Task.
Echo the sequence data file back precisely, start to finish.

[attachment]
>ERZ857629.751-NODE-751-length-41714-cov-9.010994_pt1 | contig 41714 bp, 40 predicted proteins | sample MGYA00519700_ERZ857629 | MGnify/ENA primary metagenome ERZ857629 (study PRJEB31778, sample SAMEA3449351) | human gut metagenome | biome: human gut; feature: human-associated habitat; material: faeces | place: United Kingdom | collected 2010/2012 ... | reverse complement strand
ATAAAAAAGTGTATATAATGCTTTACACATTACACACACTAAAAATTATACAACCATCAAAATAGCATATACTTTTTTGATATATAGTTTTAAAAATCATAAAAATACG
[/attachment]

>ERZ857629.751-NODE-751-length-41714-cov-9.010994_pt1 | contig 41714 bp, 40 predicted proteins | sample MGYA00519700_ERZ857629 | MGnify/ENA primary metagenome ERZ857629 (study PRJEB31778, sample SAMEA3449351) | human gut metagenome | biome: human gut; feature: human-associated habitat; material: faeces | place: United Kingdom | collected 2010/2012 ... | reverse complement strand
ATAAAAAAGTGTATATAATGCTTTACACATTACACACACTAAAAATTATACAACCATCAAAATAGCATATACTTTTTTGATATATAGTTTTAAAAATCATAAAAATACG